Coming to terms with your blind spots is a great source of renewal and betterment. Where is it in your life that you've been blind to potential, positivity, and good living?
As I think of this today, I am thinking mainly of people I've turned a blind eye to--people who were, perhaps, crying out for acknowledgement, listening, help, or understanding, that I didn't listen to, respond to, or take the time to understand. My blind spots have been more about people than events.
As I think deeply of two people that I was somewhat blind too, I realize that their needs were overwhelming to me, and the ways I was called to help seemed unreachable. Hence, I turned a blind eye on these people. I didn't know what to do. In hindsight, I wish I had been upfront about that feeling. I wish I had simply said to the people, I feel your anguish, your need, your desires, and I simply don't know what do do. How can I help you? Had I said that, I know that in both cases, the persons in need would have responded with kind direction. They probably would have said, I appreciate that you care, and what you can do for me is . . . . . The specifics, I believe, would have been doable.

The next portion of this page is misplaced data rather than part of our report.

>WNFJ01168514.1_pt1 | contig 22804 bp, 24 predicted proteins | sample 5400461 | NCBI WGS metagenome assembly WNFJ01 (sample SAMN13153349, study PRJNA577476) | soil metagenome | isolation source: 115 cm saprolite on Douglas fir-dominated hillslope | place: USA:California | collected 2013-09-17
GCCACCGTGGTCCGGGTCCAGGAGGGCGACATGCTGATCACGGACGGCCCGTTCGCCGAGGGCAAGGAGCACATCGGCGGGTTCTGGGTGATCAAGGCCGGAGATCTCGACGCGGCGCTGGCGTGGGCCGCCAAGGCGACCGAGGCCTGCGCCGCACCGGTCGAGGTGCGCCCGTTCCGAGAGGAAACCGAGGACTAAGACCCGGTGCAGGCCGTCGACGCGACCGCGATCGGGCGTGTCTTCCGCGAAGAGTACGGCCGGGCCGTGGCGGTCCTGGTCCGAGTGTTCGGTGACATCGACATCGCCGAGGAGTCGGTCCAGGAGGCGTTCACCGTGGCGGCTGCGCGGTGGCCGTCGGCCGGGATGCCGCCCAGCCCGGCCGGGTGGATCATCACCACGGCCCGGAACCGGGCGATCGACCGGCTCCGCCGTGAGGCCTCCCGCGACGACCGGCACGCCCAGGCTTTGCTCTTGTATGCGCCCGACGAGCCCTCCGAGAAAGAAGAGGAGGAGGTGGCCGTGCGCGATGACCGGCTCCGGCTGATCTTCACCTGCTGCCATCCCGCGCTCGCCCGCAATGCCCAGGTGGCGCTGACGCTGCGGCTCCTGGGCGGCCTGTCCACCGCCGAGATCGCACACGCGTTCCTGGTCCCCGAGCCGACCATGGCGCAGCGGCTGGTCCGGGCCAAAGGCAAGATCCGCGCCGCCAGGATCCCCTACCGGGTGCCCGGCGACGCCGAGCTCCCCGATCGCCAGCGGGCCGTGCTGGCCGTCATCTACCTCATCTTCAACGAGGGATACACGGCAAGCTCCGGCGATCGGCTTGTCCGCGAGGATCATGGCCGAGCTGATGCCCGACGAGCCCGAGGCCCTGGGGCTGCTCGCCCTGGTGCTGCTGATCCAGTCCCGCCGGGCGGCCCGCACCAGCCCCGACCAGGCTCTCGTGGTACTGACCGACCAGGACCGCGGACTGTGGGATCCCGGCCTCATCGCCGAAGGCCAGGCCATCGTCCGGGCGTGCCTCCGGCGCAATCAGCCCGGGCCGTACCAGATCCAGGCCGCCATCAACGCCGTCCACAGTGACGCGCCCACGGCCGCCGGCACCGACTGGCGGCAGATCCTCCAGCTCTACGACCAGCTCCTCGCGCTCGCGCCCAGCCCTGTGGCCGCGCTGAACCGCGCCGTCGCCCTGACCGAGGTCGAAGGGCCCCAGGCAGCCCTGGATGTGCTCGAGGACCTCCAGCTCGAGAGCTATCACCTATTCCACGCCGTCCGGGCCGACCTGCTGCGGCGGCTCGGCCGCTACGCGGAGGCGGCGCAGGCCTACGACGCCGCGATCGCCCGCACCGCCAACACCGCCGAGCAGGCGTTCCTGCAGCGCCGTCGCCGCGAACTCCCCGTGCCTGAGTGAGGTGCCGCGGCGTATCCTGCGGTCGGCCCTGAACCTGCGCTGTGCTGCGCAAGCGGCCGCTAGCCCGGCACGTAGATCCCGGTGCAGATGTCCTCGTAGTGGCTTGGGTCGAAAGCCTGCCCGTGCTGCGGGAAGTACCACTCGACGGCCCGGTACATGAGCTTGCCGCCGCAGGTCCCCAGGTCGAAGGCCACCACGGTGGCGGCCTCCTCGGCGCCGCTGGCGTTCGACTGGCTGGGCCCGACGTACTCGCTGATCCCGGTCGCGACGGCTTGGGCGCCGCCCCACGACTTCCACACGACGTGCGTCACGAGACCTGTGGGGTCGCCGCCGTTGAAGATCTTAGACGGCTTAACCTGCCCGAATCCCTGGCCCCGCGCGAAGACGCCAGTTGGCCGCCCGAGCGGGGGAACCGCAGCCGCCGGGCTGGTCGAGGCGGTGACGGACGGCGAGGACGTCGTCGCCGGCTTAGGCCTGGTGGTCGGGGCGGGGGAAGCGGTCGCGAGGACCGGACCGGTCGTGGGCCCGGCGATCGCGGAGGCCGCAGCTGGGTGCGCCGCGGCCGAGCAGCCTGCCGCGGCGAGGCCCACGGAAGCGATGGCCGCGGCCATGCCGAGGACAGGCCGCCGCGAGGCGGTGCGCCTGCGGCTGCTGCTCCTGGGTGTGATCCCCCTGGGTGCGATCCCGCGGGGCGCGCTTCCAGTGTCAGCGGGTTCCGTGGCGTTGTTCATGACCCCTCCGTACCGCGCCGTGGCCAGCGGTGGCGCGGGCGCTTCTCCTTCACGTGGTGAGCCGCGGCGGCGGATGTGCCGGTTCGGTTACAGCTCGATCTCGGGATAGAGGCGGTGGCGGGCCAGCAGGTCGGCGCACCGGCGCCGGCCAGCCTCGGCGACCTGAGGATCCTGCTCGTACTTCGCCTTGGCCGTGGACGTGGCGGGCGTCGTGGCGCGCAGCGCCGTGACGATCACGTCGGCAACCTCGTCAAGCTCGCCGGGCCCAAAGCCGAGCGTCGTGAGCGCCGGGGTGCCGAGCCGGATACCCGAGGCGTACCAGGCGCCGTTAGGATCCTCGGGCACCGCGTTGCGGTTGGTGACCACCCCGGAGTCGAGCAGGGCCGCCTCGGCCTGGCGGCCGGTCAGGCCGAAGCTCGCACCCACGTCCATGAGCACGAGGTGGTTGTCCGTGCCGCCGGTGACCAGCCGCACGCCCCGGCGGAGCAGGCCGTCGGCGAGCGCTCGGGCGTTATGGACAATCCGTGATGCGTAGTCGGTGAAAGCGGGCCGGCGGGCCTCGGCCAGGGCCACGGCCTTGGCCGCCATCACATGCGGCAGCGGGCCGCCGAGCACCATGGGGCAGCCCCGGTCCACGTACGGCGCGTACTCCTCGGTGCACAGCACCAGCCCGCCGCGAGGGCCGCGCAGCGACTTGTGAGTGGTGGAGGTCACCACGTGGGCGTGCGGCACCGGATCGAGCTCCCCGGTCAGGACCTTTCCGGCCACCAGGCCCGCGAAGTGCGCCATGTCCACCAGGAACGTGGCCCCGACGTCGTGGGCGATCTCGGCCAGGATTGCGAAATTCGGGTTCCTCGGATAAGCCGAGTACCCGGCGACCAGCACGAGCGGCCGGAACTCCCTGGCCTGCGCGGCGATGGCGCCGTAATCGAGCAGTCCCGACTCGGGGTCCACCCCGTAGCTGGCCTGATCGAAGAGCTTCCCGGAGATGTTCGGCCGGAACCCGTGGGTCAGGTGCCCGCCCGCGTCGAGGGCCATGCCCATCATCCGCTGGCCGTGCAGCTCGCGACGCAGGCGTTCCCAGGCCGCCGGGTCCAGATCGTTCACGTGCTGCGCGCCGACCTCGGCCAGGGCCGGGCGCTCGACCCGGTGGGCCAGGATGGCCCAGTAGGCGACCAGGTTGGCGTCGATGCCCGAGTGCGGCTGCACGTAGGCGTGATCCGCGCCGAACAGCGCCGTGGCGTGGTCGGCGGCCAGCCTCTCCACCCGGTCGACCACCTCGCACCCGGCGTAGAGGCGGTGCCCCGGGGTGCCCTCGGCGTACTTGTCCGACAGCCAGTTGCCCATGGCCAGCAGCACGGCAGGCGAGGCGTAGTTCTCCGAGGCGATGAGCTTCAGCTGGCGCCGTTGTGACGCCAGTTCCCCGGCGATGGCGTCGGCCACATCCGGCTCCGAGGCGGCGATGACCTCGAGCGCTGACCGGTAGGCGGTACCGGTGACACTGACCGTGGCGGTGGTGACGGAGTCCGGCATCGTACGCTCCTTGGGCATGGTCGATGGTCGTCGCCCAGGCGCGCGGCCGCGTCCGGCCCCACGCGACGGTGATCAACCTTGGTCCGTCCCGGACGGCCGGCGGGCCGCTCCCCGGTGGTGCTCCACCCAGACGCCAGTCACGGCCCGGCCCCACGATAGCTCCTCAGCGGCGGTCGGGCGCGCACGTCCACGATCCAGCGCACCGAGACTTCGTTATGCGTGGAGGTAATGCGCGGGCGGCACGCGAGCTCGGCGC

Thinking about this reminds me that we are remiss if we don't simply express our unknowing in situations like this. To own our unknowing is to create a path to knowing, and in both of these cases, I would have been much more helpful to simply ask, How can I help you? What can I do?
When we are overwhelmed by need, it's best to look deeply at that need and to recognize what it is about that need that creates our own angst, inability to act, and blind spots. To turn a blink eye is to deny the potential for betterment that exists, but to instead take the time to be curious about a problem, think about it, and then to inquire and act is far better. Onward.